Lisbon – The Tagus paves the way

on May 1, 2020 in Now Boarding | No Comments

Portugal and Brazil. Cod and bobó. Wine and caipirinha. Chef José Avillez welcomes chef Kátia Barbosa to the Portuguese capital and takes her on a tour of his favourite places.

Rio de Janeiro, 2014. Incognito, José Avillez is in the city’s Zona Norte seeking out the best culinary secrets around Praça da Bandeira. In no rush but hungry, he tries a feijoada (bean stew), a famous feijoada fritter, and shares a moqueca (casserole dish). Three years later, he returns, this time accompanied by big names from the international food scene, such as Catalan chef Albert Adrià (brother of Ferran, former chef at El Bulli). More fritters, more caipirinhas, more discoveries. At the time, he’s introduced to the person responsible for the wonders crafted in the kitchen: Kátia Barbosa. Fast forward another three years and their meeting is seen by over 100 million viewers. Now friends, Kátia and José are both judges on one of Brazil’s most popular reality shows, Mestre do Sabor. Soon to record the second season, the duo took advantage of the break in shooting to spend time together and enjoy cuisine from this side of the Atlantic. Kátia now has a pop- -up of her Aconchego Carioca restaurant at Bairro do Avillez until 14th March, a morsel of summer and Brazil in the heart of Lisbon’s wintery Chiado neighbourhood, with classics like prawn bobó, crab casquinha, baião de dois (traditional rice and bean dish). To welcome her, host José takes her to his favourite spots in the “city that combines history with the contemporary, where I like to spend most of my time”. With the River Tagus a constant presence.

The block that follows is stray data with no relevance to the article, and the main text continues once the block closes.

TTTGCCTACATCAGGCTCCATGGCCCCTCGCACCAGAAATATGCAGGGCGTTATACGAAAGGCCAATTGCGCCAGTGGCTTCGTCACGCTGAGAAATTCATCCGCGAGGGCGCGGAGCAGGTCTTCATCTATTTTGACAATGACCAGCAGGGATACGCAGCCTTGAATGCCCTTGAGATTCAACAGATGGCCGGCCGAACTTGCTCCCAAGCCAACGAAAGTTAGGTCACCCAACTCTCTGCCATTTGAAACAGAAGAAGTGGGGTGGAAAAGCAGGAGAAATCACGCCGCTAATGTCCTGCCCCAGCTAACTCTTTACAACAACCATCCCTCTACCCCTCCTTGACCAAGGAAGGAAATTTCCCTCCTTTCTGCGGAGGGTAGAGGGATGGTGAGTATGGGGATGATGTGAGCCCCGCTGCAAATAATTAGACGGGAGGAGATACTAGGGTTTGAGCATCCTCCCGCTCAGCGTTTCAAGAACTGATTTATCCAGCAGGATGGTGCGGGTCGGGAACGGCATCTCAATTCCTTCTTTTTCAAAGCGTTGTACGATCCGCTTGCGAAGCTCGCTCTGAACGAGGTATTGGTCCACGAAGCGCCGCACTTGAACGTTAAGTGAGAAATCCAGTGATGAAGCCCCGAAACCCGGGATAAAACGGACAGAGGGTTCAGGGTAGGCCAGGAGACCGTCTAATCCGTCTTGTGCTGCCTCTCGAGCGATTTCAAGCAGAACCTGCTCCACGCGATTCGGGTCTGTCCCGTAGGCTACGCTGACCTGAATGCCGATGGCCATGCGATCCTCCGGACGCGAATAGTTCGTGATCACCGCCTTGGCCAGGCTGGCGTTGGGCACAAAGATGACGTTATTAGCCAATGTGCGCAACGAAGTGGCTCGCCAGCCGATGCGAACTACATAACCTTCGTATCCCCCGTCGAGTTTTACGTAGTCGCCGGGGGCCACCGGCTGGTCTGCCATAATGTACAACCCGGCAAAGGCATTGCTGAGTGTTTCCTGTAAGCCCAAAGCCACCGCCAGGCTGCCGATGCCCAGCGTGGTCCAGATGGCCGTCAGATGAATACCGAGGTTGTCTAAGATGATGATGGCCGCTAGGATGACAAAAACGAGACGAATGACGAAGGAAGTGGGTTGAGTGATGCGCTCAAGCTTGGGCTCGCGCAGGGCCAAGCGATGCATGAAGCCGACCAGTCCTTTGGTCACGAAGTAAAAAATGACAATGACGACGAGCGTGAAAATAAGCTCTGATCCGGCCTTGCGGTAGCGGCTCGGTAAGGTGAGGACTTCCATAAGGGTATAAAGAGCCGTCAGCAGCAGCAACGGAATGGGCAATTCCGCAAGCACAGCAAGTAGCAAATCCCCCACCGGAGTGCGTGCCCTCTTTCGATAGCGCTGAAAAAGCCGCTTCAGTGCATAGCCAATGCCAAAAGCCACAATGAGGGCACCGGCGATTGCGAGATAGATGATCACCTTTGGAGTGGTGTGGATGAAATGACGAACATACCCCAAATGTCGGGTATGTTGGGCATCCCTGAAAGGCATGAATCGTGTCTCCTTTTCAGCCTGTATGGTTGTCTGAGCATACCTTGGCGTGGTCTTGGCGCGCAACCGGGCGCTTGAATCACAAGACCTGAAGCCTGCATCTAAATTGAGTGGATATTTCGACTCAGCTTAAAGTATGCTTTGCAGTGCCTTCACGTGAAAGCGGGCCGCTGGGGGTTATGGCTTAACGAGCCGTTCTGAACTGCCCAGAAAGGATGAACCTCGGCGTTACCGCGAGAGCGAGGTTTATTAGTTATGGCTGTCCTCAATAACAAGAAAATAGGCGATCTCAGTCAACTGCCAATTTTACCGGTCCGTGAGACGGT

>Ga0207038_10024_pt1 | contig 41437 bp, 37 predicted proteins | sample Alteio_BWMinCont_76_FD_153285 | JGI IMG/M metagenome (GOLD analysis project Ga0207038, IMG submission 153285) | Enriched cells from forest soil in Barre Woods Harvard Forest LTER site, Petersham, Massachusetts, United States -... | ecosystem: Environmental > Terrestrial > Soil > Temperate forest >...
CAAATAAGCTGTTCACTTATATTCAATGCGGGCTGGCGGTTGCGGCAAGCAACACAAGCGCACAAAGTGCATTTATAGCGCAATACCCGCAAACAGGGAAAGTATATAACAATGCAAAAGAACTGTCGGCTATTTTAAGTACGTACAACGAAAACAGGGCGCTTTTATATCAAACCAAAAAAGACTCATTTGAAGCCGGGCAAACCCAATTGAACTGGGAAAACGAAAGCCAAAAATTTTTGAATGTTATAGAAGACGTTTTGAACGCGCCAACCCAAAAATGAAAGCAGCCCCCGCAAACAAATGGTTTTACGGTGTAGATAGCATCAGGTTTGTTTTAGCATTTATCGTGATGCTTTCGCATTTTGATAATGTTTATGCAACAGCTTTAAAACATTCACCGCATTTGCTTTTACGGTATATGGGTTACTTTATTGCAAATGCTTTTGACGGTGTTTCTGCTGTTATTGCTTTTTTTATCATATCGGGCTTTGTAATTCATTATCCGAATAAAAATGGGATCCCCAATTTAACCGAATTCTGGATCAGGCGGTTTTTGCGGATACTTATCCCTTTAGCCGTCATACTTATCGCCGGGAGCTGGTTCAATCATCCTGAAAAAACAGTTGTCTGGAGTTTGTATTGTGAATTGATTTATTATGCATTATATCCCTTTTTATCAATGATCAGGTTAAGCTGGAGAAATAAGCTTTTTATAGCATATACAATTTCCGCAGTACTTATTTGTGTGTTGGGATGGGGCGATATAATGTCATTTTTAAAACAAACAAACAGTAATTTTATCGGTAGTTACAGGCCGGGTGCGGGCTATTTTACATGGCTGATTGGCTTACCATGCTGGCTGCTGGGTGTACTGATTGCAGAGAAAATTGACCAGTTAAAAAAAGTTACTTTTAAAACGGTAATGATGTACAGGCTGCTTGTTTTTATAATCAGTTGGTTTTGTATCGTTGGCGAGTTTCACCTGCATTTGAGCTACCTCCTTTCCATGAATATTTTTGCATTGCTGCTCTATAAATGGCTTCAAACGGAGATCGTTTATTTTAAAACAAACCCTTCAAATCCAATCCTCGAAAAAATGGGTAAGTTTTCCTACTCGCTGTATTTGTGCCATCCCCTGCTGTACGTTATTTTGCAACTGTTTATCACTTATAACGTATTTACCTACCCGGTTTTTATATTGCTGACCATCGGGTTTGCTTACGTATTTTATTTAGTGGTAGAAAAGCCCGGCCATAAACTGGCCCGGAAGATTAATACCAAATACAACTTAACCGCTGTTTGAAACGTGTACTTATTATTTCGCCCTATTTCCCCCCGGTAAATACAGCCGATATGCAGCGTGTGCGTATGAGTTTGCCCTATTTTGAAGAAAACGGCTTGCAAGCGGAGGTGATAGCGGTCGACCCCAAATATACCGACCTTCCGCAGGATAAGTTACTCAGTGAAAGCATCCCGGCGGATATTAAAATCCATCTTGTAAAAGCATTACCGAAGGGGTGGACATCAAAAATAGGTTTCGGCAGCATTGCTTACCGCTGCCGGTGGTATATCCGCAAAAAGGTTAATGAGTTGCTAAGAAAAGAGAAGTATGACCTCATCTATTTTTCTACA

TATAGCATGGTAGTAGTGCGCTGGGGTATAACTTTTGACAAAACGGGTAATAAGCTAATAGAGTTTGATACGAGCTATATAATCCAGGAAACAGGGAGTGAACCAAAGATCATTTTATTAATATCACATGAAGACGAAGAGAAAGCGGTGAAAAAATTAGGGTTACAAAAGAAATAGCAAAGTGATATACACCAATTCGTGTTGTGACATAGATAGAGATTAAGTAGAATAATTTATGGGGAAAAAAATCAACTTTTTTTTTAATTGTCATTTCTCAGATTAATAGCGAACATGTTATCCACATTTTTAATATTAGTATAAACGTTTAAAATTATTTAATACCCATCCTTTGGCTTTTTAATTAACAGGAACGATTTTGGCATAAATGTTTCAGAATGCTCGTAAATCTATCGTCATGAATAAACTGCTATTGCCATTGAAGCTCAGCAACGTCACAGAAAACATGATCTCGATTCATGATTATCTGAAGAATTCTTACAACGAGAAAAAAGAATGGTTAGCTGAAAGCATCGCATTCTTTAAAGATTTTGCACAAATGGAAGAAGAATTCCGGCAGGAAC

The market is still closed, but there’s a good morning vibe around the vegetable, fruit and seafood stalls. We’re standing beneath the arcades of the historic Mercado da Ribeira, first opened in 1882, ready for the off. At Rosa Cunha’s stall, piled high with fish, the cooks challenge one another to name the different species.

“Blimey, I’ve no idea what anything in that corner is”, says Kátia, Rio born and bred, while staring at the goose barnacles, razor clams and endless shells. “I need a masterclass!”, she jokes. More accustomed to sea bass, grouper and dourados, the fish normally used to make moqueca, one of her specialities, Kátia is like a kid in a candy store. Some of her favourite Portuguese dishes are monkfish rice, seafood rice and bean rice – which she immediately compares to the Brazilan baião de dois. “Brazilian food enjoys a fantastic and direct influence from Portuguese cuisine”, she says. “The seasonings and local ingredients are the difference”, adds José, who cites salted beef with onions (carne seca acebolada), prawn na moranga (served in a pumpkin with melted cheese), bobó (spiced cassava-based sauce), feijoada (bean stew), and pastel (a kind of pasty), pointing out that “both are cuisines with soul. Good food has soul!”.


Historic navigation

A 19th-century tram takes us past 13 stops from Cais do Sodré to Belém for a bit of time travel. We wander around Praça do Império, admiring the enormous Jerónimos Monastery façade, until we arrive at the Padrão dos Descobrimentos (Discoveries Monument), where José lingers on the wind rose set in stony ground.